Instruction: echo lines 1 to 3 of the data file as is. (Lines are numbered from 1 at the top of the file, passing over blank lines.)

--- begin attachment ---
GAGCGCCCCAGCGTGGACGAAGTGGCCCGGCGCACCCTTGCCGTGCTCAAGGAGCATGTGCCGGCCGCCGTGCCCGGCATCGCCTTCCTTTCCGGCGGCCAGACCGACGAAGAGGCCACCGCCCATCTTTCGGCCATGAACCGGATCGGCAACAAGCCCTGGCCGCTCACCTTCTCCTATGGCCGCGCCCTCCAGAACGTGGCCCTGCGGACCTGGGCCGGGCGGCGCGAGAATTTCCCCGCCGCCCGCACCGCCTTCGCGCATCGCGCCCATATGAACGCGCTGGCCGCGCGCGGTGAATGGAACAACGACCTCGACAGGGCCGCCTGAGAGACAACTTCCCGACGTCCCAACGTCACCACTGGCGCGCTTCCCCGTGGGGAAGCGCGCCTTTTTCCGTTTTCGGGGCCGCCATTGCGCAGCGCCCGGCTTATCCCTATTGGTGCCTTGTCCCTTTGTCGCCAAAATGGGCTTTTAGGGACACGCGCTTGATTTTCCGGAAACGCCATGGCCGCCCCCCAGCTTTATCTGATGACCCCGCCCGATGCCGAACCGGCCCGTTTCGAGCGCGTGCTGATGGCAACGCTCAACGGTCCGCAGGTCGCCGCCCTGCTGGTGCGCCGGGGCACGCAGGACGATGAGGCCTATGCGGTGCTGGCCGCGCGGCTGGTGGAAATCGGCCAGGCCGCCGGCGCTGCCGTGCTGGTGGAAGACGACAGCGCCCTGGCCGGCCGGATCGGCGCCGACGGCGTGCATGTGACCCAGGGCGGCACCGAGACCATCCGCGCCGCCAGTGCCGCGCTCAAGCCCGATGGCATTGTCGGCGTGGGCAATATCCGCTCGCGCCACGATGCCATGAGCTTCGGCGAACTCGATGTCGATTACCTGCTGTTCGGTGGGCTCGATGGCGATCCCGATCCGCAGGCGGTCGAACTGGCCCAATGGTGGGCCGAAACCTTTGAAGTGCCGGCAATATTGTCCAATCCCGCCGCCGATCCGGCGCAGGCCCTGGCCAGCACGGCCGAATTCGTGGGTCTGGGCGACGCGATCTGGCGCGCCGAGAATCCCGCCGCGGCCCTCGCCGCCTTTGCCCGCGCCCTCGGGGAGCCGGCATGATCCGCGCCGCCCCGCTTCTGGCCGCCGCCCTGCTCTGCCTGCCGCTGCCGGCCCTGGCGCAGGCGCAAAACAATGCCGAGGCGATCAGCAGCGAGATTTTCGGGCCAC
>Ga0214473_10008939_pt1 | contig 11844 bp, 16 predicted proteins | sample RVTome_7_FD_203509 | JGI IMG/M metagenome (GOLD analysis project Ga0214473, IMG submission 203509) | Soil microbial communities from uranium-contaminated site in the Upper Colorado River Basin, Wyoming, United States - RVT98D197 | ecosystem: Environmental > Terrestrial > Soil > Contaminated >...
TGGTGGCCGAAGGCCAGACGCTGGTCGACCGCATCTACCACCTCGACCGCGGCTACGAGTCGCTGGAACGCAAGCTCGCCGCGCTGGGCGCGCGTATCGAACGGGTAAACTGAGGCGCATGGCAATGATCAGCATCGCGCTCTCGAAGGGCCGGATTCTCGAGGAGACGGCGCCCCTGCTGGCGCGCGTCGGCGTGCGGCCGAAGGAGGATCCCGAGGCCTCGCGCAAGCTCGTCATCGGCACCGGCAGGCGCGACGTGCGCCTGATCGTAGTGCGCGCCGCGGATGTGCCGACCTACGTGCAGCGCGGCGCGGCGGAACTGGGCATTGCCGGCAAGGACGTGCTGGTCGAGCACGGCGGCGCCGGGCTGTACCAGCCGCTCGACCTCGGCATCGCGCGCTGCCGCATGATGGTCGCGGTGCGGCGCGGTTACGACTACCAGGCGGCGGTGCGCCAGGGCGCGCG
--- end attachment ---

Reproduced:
GAGCGCCCCAGCGTGGACGAAGTGGCCCGGCGCACCCTTGCCGTGCTCAAGGAGCATGTGCCGGCCGCCGTGCCCGGCATCGCCTTCCTTTCCGGCGGCCAGACCGACGAAGAGGCCACCGCCCATCTTTCGGCCATGAACCGGATCGGCAACAAGCCCTGGCCGCTCACCTTCTCCTATGGCCGCGCCCTCCAGAACGTGGCCCTGCGGACCTGGGCCGGGCGGCGCGAGAATTTCCCCGCCGCCCGCACCGCCTTCGCGCATCGCGCCCATATGAACGCGCTGGCCGCGCGCGGTGAATGGAACAACGACCTCGACAGGGCCGCCTGAGAGACAACTTCCCGACGTCCCAACGTCACCACTGGCGCGCTTCCCCGTGGGGAAGCGCGCCTTTTTCCGTTTTCGGGGCCGCCATTGCGCAGCGCCCGGCTTATCCCTATTGGTGCCTTGTCCCTTTGTCGCCAAAATGGGCTTTTAGGGACACGCGCTTGATTTTCCGGAAACGCCATGGCCGCCCCCCAGCTTTATCTGATGACCCCGCCCGATGCCGAACCGGCCCGTTTCGAGCGCGTGCTGATGGCAACGCTCAACGGTCCGCAGGTCGCCGCCCTGCTGGTGCGCCGGGGCACGCAGGACGATGAGGCCTATGCGGTGCTGGCCGCGCGGCTGGTGGAAATCGGCCAGGCCGCCGGCGCTGCCGTGCTGGTGGAAGACGACAGCGCCCTGGCCGGCCGGATCGGCGCCGACGGCGTGCATGTGACCCAGGGCGGCACCGAGACCATCCGCGCCGCCAGTGCCGCGCTCAAGCCCGATGGCATTGTCGGCGTGGGCAATATCCGCTCGCGCCACGATGCCATGAGCTTCGGCGAACTCGATGTCGATTACCTGCTGTTCGGTGGGCTCGATGGCGATCCCGATCCGCAGGCGGTCGAACTGGCCCAATGGTGGGCCGAAACCTTTGAAGTGCCGGCAATATTGTCCAATCCCGCCGCCGATCCGGCGCAGGCCCTGGCCAGCACGGCCGAATTCGTGGGTCTGGGCGACGCGATCTGGCGCGCCGAGAATCCCGCCGCGGCCCTCGCCGCCTTTGCCCGCGCCCTCGGGGAGCCGGCATGATCCGCGCCGCCCCGCTTCTGGCCGCCGCCCTGCTCTGCCTGCCGCTGCCGGCCCTGGCGCAGGCGCAAAACAATGCCGAGGCGATCAGCAGCGAGATTTTCGGGCCAC
>Ga0214473_10008939_pt1 | contig 11844 bp, 16 predicted proteins | sample RVTome_7_FD_203509 | JGI IMG/M metagenome (GOLD analysis project Ga0214473, IMG submission 203509) | Soil microbial communities from uranium-contaminated site in the Upper Colorado River Basin, Wyoming, United States - RVT98D197 | ecosystem: Environmental > Terrestrial > Soil > Contaminated >...
TGGTGGCCGAAGGCCAGACGCTGGTCGACCGCATCTACCACCTCGACCGCGGCTACGAGTCGCTGGAACGCAAGCTCGCCGCGCTGGGCGCGCGTATCGAACGGGTAAACTGAGGCGCATGGCAATGATCAGCATCGCGCTCTCGAAGGGCCGGATTCTCGAGGAGACGGCGCCCCTGCTGGCGCGCGTCGGCGTGCGGCCGAAGGAGGATCCCGAGGCCTCGCGCAAGCTCGTCATCGGCACCGGCAGGCGCGACGTGCGCCTGATCGTAGTGCGCGCCGCGGATGTGCCGACCTACGTGCAGCGCGGCGCGGCGGAACTGGGCATTGCCGGCAAGGACGTGCTGGTCGAGCACGGCGGCGCCGGGCTGTACCAGCCGCTCGACCTCGGCATCGCGCGCTGCCGCATGATGGTCGCGGTGCGGCGCGGTTACGACTACCAGGCGGCGGTGCGCCAGGGCGCGCG